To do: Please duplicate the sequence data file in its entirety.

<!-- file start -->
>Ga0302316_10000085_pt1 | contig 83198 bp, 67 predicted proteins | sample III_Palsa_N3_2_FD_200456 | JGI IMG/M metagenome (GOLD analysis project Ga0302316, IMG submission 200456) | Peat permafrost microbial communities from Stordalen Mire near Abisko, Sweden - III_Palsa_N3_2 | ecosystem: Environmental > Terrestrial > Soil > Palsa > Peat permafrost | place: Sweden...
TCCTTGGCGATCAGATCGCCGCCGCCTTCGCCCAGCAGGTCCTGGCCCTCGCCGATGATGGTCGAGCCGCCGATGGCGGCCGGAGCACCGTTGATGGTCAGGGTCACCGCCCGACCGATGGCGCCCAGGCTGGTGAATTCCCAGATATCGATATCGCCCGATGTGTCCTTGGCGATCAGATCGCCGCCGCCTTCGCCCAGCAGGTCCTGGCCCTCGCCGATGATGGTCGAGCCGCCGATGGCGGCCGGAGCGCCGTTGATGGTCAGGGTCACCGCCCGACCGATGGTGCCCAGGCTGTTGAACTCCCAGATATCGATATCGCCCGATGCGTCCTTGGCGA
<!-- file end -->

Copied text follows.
>Ga0302316_10000085_pt1 | contig 83198 bp, 67 predicted proteins | sample III_Palsa_N3_2_FD_200456 | JGI IMG/M metagenome (GOLD analysis project Ga0302316, IMG submission 200456) | Peat permafrost microbial communities from Stordalen Mire near Abisko, Sweden - III_Palsa_N3_2 | ecosystem: Environmental > Terrestrial > Soil > Palsa > Peat permafrost | place: Sweden...
TCCTTGGCGATCAGATCGCCGCCGCCTTCGCCCAGCAGGTCCTGGCCCTCGCCGATGATGGTCGAGCCGCCGATGGCGGCCGGAGCACCGTTGATGGTCAGGGTCACCGCCCGACCGATGGCGCCCAGGCTGGTGAATTCCCAGATATCGATATCGCCCGATGTGTCCTTGGCGATCAGATCGCCGCCGCCTTCGCCCAGCAGGTCCTGGCCCTCGCCGATGATGGTCGAGCCGCCGATGGCGGCCGGAGCGCCGTTGATGGTCAGGGTCACCGCCCGACCGATGGTGCCCAGGCTGTTGAACTCCCAGATATCGATATCGCCCGATGCGTCCTTGGCGA